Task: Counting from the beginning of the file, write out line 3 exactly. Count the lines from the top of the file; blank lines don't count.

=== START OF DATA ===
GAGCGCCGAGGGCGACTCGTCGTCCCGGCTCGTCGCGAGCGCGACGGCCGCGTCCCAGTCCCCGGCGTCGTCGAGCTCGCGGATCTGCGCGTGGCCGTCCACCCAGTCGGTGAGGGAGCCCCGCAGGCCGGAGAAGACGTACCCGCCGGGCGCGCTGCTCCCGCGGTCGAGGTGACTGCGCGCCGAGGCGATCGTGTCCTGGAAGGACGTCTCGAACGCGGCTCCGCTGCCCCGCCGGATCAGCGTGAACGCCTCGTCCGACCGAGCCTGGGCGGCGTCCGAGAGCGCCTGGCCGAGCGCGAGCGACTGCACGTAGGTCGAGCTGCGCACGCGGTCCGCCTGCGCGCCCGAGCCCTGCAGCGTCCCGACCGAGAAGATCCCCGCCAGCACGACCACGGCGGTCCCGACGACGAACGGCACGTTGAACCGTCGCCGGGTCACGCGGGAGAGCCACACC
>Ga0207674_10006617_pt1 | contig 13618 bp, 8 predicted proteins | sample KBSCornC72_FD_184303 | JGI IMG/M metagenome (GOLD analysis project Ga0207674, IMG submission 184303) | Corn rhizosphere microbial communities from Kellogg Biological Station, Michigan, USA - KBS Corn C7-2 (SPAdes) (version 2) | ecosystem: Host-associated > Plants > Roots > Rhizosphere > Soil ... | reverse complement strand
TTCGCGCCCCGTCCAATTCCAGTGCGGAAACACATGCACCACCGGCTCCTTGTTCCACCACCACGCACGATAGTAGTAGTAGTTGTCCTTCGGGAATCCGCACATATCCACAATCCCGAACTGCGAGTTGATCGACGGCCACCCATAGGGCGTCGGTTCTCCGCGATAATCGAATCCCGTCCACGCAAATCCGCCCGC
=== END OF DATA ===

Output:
TTCGCGCCCCGTCCAATTCCAGTGCGGAAACACATGCACCACCGGCTCCTTGTTCCACCACCACGCACGATAGTAGTAGTAGTTGTCCTTCGGGAATCCGCACATATCCACAATCCCGAACTGCGAGTTGATCGACGGCCACCCATAGGGCGTCGGTTCTCCGCGATAATCGAATCCCGTCCACGCAAATCCGCCCGC